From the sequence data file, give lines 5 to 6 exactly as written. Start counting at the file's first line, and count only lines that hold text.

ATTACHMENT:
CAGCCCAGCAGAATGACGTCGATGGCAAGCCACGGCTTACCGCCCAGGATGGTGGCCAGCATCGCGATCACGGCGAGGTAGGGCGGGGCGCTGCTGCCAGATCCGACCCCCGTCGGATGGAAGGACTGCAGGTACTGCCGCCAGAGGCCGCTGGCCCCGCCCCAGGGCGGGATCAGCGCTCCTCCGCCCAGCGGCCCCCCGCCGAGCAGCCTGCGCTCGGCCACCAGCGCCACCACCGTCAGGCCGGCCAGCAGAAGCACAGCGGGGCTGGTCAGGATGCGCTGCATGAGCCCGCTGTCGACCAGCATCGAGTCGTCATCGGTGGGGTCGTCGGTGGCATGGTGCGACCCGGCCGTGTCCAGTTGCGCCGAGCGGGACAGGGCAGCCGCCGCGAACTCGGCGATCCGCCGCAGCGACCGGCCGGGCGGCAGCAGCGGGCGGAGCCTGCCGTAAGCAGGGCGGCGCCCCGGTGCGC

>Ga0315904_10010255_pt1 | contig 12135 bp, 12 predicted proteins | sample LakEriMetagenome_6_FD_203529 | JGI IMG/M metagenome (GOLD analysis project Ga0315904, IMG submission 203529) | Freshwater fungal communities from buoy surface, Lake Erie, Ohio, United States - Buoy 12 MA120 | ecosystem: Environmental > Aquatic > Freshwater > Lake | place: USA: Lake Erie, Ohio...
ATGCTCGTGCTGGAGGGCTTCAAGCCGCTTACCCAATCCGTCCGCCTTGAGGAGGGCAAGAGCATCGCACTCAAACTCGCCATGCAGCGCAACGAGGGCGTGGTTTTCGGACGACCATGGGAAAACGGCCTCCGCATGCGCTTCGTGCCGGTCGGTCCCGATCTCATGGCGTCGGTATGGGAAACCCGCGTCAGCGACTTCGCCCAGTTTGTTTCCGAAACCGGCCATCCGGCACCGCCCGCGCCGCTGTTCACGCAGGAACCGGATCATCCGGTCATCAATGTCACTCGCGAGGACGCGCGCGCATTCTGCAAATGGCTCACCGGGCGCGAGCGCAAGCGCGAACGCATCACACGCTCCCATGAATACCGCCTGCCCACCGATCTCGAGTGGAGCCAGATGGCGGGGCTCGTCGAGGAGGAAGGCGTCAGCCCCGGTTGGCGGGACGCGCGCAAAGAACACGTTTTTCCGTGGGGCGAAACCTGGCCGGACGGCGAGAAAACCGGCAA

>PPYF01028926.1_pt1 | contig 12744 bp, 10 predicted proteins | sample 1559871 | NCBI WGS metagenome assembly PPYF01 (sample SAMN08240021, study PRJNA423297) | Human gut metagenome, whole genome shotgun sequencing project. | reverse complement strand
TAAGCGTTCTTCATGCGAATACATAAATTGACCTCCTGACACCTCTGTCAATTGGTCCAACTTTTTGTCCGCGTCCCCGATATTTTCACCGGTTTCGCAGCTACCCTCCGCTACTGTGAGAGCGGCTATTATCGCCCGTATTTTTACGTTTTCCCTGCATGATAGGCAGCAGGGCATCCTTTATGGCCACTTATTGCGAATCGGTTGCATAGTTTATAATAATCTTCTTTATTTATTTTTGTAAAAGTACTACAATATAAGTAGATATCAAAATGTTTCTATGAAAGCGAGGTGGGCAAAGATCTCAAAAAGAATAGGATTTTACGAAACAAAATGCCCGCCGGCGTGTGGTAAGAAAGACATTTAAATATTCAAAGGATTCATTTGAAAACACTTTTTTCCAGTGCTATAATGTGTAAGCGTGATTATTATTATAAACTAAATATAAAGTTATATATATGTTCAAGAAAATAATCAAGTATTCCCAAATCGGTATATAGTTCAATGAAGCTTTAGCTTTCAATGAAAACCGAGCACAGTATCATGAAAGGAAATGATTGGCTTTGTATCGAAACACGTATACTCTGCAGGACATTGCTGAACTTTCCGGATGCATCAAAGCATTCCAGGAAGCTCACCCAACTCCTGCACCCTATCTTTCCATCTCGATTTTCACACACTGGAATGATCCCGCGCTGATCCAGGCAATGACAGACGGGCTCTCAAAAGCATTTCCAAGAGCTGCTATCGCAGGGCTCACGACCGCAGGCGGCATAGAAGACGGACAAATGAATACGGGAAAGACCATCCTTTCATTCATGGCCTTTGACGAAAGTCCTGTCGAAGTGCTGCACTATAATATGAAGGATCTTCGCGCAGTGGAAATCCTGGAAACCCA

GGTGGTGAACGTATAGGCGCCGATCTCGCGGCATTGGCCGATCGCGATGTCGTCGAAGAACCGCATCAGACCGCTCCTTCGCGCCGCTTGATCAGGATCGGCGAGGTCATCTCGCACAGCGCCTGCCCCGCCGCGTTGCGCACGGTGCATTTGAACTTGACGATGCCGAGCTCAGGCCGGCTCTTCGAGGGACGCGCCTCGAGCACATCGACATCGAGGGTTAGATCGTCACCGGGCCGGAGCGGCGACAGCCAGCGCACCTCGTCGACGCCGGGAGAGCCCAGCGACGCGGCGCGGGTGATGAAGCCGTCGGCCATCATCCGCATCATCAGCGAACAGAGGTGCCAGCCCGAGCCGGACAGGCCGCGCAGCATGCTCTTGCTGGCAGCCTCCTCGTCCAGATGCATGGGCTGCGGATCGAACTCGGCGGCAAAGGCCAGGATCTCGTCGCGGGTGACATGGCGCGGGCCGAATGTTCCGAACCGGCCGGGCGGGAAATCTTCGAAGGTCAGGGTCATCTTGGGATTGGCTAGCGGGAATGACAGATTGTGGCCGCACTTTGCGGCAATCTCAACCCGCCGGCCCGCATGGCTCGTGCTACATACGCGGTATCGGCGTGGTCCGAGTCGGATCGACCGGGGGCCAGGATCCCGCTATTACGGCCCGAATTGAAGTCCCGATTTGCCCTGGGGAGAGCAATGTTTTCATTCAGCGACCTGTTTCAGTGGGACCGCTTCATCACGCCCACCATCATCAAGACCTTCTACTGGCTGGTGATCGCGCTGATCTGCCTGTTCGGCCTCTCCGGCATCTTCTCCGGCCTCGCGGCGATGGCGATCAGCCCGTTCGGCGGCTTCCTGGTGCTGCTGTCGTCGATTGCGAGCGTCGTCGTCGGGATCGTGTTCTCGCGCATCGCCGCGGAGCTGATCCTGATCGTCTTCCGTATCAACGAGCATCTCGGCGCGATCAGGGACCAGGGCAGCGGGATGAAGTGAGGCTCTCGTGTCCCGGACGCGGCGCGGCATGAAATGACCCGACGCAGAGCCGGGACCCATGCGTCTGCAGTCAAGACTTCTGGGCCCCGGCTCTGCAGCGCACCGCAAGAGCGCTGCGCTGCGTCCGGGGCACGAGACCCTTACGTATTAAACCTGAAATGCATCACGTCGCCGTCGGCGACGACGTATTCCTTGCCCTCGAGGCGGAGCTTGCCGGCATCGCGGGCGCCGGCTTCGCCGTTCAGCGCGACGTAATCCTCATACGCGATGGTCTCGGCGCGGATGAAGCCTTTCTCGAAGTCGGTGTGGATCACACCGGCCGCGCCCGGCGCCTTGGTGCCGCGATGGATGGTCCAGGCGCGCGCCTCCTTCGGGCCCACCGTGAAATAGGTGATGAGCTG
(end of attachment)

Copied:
TAAGCGTTCTTCATGCGAATACATAAATTGACCTCCTGACACCTCTGTCAATTGGTCCAACTTTTTGTCCGCGTCCCCGATATTTTCACCGGTTTCGCAGCTACCCTCCGCTACTGTGAGAGCGGCTATTATCGCCCGTATTTTTACGTTTTCCCTGCATGATAGGCAGCAGGGCATCCTTTATGGCCACTTATTGCGAATCGGTTGCATAGTTTATAATAATCTTCTTTATTTATTTTTGTAAAAGTACTACAATATAAGTAGATATCAAAATGTTTCTATGAAAGCGAGGTGGGCAAAGATCTCAAAAAGAATAGGATTTTACGAAACAAAATGCCCGCCGGCGTGTGGTAAGAAAGACATTTAAATATTCAAAGGATTCATTTGAAAACACTTTTTTCCAGTGCTATAATGTGTAAGCGTGATTATTATTATAAACTAAATATAAAGTTATATATATGTTCAAGAAAATAATCAAGTATTCCCAAATCGGTATATAGTTCAATGAAGCTTTAGCTTTCAATGAAAACCGAGCACAGTATCATGAAAGGAAATGATTGGCTTTGTATCGAAACACGTATACTCTGCAGGACATTGCTGAACTTTCCGGATGCATCAAAGCATTCCAGGAAGCTCACCCAACTCCTGCACCCTATCTTTCCATCTCGATTTTCACACACTGGAATGATCCCGCGCTGATCCAGGCAATGACAGACGGGCTCTCAAAAGCATTTCCAAGAGCTGCTATCGCAGGGCTCACGACCGCAGGCGGCATAGAAGACGGACAAATGAATACGGGAAAGACCATCCTTTCATTCATGGCCTTTGACGAAAGTCCTGTCGAAGTGCTGCACTATAATATGAAGGATCTTCGCGCAGTGGAAATCCTGGAAACCCA

GGTGGTGAACGTATAGGCGCCGATCTCGCGGCATTGGCCGATCGCGATGTCGTCGAAGAACCGCATCAGACCGCTCCTTCGCGCCGCTTGATCAGGATCGGCGAGGTCATCTCGCACAGCGCCTGCCCCGCCGCGTTGCGCACGGTGCATTTGAACTTGACGATGCCGAGCTCAGGCCGGCTCTTCGAGGGACGCGCCTCGAGCACATCGACATCGAGGGTTAGATCGTCACCGGGCCGGAGCGGCGACAGCCAGCGCACCTCGTCGACGCCGGGAGAGCCCAGCGACGCGGCGCGGGTGATGAAGCCGTCGGCCATCATCCGCATCATCAGCGAACAGAGGTGCCAGCCCGAGCCGGACAGGCCGCGCAGCATGCTCTTGCTGGCAGCCTCCTCGTCCAGATGCATGGGCTGCGGATCGAACTCGGCGGCAAAGGCCAGGATCTCGTCGCGGGTGACATGGCGCGGGCCGAATGTTCCGAACCGGCCGGGCGGGAAATCTTCGAAGGTCAGGGTCATCTTGGGATTGGCTAGCGGGAATGACAGATTGTGGCCGCACTTTGCGGCAATCTCAACCCGCCGGCCCGCATGGCTCGTGCTACATACGCGGTATCGGCGTGGTCCGAGTCGGATCGACCGGGGGCCAGGATCCCGCTATTACGGCCCGAATTGAAGTCCCGATTTGCCCTGGGGAGAGCAATGTTTTCATTCAGCGACCTGTTTCAGTGGGACCGCTTCATCACGCCCACCATCATCAAGACCTTCTACTGGCTGGTGATCGCGCTGATCTGCCTGTTCGGCCTCTCCGGCATCTTCTCCGGCCTCGCGGCGATGGCGATCAGCCCGTTCGGCGGCTTCCTGGTGCTGCTGTCGTCGATTGCGAGCGTCGTCGTCGGGATCGTGTTCTCGCGCATCGCCGCGGAGCTGATCCTGATCGTCTTCCGTATCAACGAGCATCTCGGCGCGATCAGGGACCAGGGCAGCGGGATGAAGTGAGGCTCTCGTGTCCCGGACGCGGCGCGGCATGAAATGACCCGACGCAGAGCCGGGACCCATGCGTCTGCAGTCAAGACTTCTGGGCCCCGGCTCTGCAGCGCACCGCAAGAGCGCTGCGCTGCGTCCGGGGCACGAGACCCTTACGTATTAAACCTGAAATGCATCACGTCGCCGTCGGCGACGACGTATTCCTTGCCCTCGAGGCGGAGCTTGCCGGCATCGCGGGCGCCGGCTTCGCCGTTCAGCGCGACGTAATCCTCATACGCGATGGTCTCGGCGCGGATGAAGCCTTTCTCGAAGTCGGTGTGGATCACACCGGCCGCGCCCGGCGCCTTGGTGCCGCGATGGATGGTCCAGGCGCGCGCCTCCTTCGGGCCCACCGTGAAATAGGTGATGAGCTG